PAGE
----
Physical and analog media is seeing a minor resurgence as niche customers seek out rare items and nostalgia.
- Physical media has been on the decline for the past two decades as digital streaming services and music apps have gradually replaced DVDs and CDs.
- Older formats have bucked this trend: 41 million vinyl records were sold in 2022, marking 16 years of consecutive record sales growth, BBC reports.
- Hundreds of businesses have popped up to feed the demands of analog media, including a niche community of VHS collectors and distributors operating dozens of successful businesses across the country—including Lunchmeat VHS and Danger Zone Video & More.
Why It’s News
The future is becoming retro, and the younger generations are returning to older technologies. Compact flip phones have seen a resurgence, as Google searches for “flip phone” have increased 140% in the past five years, and #FlipPhone on TikTok has over 600 million views.
The movement reflects popular trends, as these movements often emerge from social-media networks like TikTok, but also reflect the desire of the younger generation to embrace nostalgia for a simpler time. Flip phones and VHS tapes reflect a less complicated time, and their relative abundance on the used market has made them easy to trade and access, particularly for low-income people.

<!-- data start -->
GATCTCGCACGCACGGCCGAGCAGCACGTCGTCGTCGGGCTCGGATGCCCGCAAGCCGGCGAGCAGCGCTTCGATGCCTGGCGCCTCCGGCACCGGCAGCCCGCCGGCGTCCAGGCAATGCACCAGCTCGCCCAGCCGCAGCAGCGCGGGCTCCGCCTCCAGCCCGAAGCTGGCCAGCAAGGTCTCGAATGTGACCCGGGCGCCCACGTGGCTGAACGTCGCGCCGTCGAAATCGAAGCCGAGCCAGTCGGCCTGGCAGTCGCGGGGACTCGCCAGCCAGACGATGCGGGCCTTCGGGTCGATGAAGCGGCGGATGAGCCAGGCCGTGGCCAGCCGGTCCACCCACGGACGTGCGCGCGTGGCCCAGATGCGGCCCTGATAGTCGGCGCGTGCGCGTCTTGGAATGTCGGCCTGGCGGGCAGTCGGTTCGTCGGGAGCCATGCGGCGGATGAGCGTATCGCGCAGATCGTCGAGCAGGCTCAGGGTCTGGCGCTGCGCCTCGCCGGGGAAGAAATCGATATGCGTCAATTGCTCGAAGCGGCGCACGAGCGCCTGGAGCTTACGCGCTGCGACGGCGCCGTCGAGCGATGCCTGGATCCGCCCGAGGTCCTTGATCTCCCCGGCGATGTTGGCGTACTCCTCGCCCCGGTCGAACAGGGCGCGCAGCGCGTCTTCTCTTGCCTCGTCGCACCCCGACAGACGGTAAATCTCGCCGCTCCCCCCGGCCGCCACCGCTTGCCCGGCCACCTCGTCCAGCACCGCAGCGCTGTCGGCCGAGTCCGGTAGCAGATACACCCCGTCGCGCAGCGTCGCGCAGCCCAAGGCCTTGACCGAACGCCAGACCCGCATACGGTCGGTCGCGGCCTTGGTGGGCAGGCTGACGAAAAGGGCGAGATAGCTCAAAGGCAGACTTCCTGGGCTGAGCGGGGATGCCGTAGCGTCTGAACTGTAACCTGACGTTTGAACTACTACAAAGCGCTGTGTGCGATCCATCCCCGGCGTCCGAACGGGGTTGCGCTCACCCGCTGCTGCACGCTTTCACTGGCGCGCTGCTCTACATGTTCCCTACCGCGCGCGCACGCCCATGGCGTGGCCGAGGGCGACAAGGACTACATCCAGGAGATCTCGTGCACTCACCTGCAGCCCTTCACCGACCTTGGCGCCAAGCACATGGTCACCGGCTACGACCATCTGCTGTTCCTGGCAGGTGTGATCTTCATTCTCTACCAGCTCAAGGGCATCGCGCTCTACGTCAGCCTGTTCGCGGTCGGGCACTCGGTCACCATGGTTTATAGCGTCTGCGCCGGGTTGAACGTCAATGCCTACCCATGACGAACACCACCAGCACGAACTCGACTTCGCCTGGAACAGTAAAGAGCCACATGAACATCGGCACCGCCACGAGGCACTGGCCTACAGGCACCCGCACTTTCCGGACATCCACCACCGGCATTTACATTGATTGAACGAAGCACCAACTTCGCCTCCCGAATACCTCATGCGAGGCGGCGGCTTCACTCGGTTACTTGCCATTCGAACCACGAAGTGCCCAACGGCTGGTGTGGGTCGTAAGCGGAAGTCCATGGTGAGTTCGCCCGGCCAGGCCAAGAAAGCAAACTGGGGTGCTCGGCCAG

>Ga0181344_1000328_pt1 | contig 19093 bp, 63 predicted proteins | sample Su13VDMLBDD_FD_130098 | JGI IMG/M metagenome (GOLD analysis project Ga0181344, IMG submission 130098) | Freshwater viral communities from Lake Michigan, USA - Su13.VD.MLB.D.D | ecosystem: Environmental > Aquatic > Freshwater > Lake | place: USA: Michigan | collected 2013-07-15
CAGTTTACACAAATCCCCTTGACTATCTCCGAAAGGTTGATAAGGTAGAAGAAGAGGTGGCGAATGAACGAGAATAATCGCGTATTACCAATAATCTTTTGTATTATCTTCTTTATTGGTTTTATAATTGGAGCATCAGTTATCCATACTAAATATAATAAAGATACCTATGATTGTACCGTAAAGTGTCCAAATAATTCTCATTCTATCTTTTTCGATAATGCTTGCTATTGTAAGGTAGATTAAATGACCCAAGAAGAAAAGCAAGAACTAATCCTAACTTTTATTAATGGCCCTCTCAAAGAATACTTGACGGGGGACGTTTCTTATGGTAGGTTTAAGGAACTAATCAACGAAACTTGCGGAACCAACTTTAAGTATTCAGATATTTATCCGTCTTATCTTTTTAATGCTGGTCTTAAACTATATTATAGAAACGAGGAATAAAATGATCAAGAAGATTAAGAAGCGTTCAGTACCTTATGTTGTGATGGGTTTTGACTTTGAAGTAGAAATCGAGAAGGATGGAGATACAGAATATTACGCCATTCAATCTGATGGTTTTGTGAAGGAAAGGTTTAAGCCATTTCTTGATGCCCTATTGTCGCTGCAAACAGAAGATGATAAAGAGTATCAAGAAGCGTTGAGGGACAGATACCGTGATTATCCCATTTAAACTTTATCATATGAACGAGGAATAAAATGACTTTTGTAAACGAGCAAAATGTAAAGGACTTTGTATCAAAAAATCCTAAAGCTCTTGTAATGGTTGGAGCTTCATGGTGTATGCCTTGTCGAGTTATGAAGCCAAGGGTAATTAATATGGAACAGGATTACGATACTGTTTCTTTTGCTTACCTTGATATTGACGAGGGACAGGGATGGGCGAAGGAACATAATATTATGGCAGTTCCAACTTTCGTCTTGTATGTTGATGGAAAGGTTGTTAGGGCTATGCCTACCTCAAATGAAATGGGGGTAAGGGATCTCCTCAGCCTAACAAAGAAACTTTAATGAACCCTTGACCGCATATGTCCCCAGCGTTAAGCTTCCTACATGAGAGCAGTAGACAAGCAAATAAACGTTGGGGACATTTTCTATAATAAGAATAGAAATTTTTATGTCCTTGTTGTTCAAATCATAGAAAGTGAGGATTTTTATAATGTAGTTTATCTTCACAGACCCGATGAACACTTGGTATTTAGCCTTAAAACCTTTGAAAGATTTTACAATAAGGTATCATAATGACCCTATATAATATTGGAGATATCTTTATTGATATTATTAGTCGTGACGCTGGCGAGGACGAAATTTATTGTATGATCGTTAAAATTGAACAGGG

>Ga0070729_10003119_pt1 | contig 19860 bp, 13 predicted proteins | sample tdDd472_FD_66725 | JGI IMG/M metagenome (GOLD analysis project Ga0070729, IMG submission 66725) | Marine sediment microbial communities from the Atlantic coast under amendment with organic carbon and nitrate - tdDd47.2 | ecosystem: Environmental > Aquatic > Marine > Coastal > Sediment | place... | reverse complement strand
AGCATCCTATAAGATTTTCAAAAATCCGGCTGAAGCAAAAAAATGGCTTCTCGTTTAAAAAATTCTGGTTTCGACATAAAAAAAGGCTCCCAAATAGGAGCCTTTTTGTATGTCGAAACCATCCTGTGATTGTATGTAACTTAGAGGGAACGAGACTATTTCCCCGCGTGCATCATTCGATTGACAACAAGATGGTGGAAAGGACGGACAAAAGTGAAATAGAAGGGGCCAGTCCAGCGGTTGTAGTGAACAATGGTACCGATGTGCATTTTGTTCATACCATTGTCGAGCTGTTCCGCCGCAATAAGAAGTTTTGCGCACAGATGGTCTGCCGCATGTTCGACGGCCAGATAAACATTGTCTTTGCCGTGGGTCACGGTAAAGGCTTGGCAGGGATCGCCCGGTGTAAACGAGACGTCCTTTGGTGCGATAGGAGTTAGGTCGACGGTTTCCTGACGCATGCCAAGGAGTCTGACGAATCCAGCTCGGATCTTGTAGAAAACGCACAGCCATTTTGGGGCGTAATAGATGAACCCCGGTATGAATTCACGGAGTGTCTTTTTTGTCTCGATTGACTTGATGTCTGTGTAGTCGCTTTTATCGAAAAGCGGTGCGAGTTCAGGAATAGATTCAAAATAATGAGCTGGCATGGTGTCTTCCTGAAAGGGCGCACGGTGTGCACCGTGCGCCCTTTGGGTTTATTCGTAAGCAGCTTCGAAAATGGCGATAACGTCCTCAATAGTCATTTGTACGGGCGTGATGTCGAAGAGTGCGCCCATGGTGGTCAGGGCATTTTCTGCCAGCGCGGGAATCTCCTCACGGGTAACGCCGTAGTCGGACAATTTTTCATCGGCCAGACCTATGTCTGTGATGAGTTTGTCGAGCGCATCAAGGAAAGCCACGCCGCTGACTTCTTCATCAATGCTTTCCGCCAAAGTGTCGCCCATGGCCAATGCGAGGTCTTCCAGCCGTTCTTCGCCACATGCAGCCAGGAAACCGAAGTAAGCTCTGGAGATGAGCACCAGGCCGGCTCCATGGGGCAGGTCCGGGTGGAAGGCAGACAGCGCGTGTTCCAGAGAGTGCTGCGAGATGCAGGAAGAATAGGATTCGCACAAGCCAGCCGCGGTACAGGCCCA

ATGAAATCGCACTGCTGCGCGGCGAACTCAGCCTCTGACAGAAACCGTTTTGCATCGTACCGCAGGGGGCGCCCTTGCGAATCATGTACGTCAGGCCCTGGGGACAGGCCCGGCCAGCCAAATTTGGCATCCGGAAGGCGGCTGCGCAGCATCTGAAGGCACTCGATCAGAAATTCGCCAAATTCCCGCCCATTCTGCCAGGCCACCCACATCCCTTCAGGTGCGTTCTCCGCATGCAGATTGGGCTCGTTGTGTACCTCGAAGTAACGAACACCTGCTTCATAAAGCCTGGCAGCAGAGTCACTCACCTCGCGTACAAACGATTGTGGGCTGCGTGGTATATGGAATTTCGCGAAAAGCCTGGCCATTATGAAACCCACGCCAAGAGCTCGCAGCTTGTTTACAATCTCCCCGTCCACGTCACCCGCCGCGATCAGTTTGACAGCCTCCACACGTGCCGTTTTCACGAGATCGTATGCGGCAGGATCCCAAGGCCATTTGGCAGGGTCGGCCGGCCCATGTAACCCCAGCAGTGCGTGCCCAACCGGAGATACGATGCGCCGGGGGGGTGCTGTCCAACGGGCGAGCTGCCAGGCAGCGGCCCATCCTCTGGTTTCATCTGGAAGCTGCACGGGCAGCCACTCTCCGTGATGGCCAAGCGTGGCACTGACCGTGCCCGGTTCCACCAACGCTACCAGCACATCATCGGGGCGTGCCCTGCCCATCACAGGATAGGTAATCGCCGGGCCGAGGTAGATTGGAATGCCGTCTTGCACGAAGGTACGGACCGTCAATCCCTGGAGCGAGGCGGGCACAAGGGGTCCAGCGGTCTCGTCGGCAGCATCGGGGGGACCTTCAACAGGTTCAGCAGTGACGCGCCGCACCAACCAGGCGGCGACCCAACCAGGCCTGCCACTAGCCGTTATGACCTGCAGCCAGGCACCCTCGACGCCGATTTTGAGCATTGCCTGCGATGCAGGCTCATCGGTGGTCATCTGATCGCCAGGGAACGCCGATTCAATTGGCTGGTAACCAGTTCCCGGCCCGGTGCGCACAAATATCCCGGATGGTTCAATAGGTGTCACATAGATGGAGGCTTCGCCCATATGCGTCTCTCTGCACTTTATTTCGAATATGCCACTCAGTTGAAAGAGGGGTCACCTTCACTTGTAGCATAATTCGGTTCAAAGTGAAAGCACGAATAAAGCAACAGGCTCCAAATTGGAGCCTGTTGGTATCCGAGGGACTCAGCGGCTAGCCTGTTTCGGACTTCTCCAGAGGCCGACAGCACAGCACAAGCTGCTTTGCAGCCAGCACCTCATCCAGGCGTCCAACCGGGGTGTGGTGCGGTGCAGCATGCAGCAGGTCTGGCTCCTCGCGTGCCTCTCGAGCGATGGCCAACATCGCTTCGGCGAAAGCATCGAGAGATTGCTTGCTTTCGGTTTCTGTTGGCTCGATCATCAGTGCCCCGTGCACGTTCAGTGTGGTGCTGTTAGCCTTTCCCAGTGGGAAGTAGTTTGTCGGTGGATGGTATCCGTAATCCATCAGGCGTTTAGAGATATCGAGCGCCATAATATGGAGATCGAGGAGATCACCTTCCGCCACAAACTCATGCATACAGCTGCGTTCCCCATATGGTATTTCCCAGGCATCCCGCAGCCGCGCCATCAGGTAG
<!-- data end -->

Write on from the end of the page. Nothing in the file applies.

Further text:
However, one of the core appeals of the movement has come from niche collectors of physical media. VHS tapes are no longer in production. Hollywood stopped releasing new films on VHS in 2006, and the last VHS-tape distributor ceased production in 2016. That hasn’t stopped thousands of people across the U.S. from seeking out and collecting these throwback reels of film.
Building A New Video Store Business
Jesse Butler and Brittany Fernandez are the owners of Danger Zone Video & More in Mt. Juliet, Tennessee. Butler left his previous work as an independent pro-wrestling commentator, musician, and manual laborer to follow his passion for movie collecting, starting his business with his girlfriend, who works in film and television accounting. Their small storefront opened on August 5, 2022, and has since grown into a beloved center for film enthusiasts and physical media collectors in Nashville.
“I started collecting tapes when we moved in 2018,” Butler tells Leaders Media. “We didn’t have cable or internet for a month, but I had a VCR in the closet. We hooked it up, I showed her some old Wrestling tapes and visited a local video store and found more tapes. It got me collecting again, and I started doing flee market popups. During COVID, I had more time to put more time into this and develop a brand. We found our storefront on Facebook Marketplace, the rent was a steal, and we connected to the VHS community on Instagram.”
Danger Zone is more of a passion project for Butler at the moment. Still, he is working hard to build the small business into a successful venture—diversifying his stock of movies and collectibles and building connections with local businesses, conventions, collectors, and podcasts. As he told The Pamphleteer, Butler already collaborates with local bakers and small businesses to cross-promote each other’s work.